7. Can the battery be charged while still on the vehicle?

Yes, provided you observe all the safety instructions enclosed with the charger. The safest practice is to charge away from the vehicle. Please read the vehicle handbook to make sure that charging on the vehicle is permitted. Make sure the area in which you are charging is well ventilated. Charging the battery into its gassing stage will liberate explosive gases so remember no naked flames or sparks are permitted near the battery and be careful with metal tools. If you drop one it may cause a spark or short circuit the battery or other electrical component and cause an explosion. Follow this procedure.


If applicable, loosen and remove all screw caps over the cells (flooded type battery allowing water addition) Check that the plates are covered to a depth of approx. 10mm by adding distilled water where necessary. Do not overfill. Set any switches on the charger to the correct voltage and current selection. Connect the charger’s positive lead to the positive battery post. Connect the charger’s negative lead to the vehicle’s chassis/under-body remote from the battery and any fuel lines. Connect the battery charger to the mains outlet socket. Switch on at the mains and commence charging. If accessible, monitor the battery’s condition from time to time with a battery hydrometer and adjust any current control switches appropriately. Remember switches tend to produce arcs or sparks – another reason for being in a well-ventilated area. When the charge is complete (SG 1.24 –1.30) switch off at the mains, remove the plug from the mains socket and disconnect the charger in the reverse order to the above.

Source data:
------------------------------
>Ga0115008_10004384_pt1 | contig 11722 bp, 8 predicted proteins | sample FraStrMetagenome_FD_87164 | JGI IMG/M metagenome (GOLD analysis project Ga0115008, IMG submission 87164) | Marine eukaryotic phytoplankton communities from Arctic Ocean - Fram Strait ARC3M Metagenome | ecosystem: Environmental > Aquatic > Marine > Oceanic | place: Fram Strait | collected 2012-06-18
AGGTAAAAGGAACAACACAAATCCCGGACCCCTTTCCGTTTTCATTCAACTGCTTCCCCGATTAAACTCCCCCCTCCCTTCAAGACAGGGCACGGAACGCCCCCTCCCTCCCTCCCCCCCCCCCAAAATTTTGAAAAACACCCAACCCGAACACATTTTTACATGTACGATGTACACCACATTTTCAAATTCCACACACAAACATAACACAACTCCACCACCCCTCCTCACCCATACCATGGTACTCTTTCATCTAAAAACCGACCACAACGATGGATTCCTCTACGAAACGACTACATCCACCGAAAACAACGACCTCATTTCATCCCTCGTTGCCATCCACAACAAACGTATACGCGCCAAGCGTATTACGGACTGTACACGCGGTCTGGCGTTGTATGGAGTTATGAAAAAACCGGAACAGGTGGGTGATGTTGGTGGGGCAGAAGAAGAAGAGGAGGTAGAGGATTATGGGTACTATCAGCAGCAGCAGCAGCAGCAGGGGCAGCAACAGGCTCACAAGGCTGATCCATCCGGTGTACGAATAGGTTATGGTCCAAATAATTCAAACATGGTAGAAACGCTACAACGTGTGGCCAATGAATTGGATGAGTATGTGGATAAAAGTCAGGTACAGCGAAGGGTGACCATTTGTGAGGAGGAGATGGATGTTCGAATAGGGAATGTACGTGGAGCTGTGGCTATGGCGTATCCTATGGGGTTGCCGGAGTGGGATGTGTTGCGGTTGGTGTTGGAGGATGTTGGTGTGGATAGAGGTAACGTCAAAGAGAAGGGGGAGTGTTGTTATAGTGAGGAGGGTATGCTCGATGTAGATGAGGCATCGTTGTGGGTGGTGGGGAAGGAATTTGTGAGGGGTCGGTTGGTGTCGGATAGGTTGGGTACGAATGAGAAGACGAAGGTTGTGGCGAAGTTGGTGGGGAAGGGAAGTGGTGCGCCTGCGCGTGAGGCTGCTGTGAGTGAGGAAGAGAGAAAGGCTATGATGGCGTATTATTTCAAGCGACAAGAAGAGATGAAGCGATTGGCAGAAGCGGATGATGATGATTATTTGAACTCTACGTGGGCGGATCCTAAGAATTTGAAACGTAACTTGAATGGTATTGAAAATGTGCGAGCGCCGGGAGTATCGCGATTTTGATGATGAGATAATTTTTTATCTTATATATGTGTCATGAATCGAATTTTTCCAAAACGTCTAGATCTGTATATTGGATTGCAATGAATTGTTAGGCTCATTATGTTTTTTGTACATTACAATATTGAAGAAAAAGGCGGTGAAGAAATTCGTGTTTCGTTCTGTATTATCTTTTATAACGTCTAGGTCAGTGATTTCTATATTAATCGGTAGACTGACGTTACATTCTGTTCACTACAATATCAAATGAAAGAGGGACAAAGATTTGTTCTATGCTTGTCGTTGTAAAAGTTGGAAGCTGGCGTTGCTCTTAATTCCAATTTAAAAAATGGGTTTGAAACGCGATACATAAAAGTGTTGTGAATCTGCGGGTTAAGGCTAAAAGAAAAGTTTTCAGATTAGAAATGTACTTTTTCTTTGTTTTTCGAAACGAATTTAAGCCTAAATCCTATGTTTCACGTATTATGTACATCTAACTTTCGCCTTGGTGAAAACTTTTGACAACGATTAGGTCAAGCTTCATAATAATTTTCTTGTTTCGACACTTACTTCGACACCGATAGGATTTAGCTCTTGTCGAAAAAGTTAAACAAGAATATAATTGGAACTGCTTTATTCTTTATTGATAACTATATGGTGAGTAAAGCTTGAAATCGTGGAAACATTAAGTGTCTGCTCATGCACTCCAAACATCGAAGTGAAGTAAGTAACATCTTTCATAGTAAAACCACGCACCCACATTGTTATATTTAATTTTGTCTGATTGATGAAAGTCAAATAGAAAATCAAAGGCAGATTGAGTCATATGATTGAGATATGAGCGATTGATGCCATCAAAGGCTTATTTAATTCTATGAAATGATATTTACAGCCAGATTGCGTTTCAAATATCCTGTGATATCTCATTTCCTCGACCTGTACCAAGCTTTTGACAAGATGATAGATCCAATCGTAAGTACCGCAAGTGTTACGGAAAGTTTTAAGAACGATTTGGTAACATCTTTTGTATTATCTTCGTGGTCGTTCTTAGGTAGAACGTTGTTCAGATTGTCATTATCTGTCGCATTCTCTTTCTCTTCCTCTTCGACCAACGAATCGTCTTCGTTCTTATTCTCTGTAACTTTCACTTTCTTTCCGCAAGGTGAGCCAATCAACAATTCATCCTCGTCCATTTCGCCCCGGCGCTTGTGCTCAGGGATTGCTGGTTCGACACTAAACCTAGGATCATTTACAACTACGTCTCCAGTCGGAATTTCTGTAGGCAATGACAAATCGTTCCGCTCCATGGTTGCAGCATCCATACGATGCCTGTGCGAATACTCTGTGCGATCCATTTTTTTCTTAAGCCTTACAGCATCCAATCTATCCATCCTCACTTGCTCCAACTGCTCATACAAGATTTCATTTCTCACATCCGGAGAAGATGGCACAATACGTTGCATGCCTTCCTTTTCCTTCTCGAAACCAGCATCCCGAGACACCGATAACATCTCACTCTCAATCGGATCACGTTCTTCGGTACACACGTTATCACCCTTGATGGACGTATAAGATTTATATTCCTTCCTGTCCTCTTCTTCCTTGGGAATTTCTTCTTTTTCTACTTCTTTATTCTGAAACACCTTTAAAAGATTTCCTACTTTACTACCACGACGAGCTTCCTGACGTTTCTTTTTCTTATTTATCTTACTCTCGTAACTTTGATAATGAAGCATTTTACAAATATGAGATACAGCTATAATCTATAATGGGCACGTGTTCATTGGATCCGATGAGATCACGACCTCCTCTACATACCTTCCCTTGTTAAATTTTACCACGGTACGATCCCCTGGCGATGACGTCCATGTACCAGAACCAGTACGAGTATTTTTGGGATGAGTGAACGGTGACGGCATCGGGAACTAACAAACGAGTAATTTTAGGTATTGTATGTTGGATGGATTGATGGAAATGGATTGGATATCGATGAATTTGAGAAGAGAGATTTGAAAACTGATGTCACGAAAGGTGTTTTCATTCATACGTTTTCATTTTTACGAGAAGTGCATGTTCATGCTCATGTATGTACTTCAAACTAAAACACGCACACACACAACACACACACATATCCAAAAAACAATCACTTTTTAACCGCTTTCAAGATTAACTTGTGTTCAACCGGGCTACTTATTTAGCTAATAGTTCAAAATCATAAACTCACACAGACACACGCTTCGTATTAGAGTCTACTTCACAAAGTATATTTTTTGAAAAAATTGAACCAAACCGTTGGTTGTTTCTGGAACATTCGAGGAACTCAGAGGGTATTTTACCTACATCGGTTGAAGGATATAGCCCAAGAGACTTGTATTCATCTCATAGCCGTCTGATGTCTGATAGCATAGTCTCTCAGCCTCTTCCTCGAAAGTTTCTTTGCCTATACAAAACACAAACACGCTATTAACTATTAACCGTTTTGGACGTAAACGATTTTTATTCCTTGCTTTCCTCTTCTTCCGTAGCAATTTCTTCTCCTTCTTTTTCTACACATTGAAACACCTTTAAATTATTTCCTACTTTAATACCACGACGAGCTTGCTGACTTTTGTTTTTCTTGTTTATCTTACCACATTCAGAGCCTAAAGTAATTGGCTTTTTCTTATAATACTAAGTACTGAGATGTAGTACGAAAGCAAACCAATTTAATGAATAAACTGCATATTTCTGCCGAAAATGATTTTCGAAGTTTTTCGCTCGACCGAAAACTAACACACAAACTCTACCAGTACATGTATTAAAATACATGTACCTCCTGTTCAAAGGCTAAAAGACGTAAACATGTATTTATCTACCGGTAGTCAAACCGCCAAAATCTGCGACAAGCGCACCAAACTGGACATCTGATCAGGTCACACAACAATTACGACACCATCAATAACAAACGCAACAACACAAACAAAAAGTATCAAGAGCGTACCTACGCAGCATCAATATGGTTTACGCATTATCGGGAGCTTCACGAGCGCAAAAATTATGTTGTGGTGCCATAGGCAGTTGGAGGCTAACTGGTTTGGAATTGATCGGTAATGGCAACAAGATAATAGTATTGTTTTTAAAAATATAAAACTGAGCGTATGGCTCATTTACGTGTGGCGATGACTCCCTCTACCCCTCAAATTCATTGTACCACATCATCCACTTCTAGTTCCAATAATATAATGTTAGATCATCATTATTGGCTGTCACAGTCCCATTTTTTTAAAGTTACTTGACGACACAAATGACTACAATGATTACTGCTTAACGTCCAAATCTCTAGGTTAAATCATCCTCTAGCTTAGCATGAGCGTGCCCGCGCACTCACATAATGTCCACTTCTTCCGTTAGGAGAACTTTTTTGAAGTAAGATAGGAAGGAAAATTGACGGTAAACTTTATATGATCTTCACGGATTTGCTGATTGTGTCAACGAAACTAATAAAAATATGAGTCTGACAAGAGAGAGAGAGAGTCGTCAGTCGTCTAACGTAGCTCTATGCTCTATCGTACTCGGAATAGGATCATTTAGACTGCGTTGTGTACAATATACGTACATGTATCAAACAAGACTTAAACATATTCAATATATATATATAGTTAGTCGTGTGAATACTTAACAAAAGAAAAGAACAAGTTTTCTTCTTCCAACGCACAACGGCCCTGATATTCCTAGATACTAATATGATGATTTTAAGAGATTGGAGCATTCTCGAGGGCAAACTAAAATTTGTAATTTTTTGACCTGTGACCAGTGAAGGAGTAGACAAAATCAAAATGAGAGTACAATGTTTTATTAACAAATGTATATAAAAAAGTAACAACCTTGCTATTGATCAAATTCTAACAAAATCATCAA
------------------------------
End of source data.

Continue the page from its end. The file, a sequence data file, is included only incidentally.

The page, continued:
Connect the charger’s positive lead to the positive battery post. Connect the charger’s negative lead to the vehicle’s chassis/under-body remote from the battery and any fuel lines. Connect the battery charger to the mains outlet socket. Switch on at the mains and commence charging. Completion of charge will be indicated by the GREEN led illuminating, remove the plug from the mains socket and disconnect the charger in the reverse order to the above.

8. Why the concern about overcharging?

As the battery approaches its point of full charge, the chemistry of formation of lead oxide and lead on the positive and negative plates reaches completion. Any further rise in voltage across the cell at this point will result in an electrolytic decomposition and bubbles of oxygen and hydrogen will be evident. Some of the oxygen is used to make additional lead oxide and in doing so, some lead from the plate is permanently consumed. The result is a weakening of the positive plate that will eventually cause it to fall apart. The excess hydrogen and oxygen will leave the cell and the level of the battery water will drop. This should be topped up with distilled water. In the case of a sealed battery, gases that are unable to recombine will eventually be released through a one-way valve and when the plates get too dry, the battery will cease to operate. Bubbling is often seen long before a total full charge is reached and this is usually due to some points on the plate reaching a high voltage before the rest. High current flows and tight packing within the battery that prevents circulation of the acid aggravate this situation and this is the reason for moderate charging rates at the end point. In the case of sealed cells, reduced voltage ripple is used together with voltage regulation to minimise gas loss. Modern cars use sophisticated voltage control of the alternator for the same purpose. It is a very good idea to charge the car battery overnight every week or fortnight and an automatic charger makes the job simple. This regular charging, particularly if you do a lot of urban stop start driving, can add years to the life of the battery by preventing the slow accumulation of irreversible sulphate deposit on the battery plates.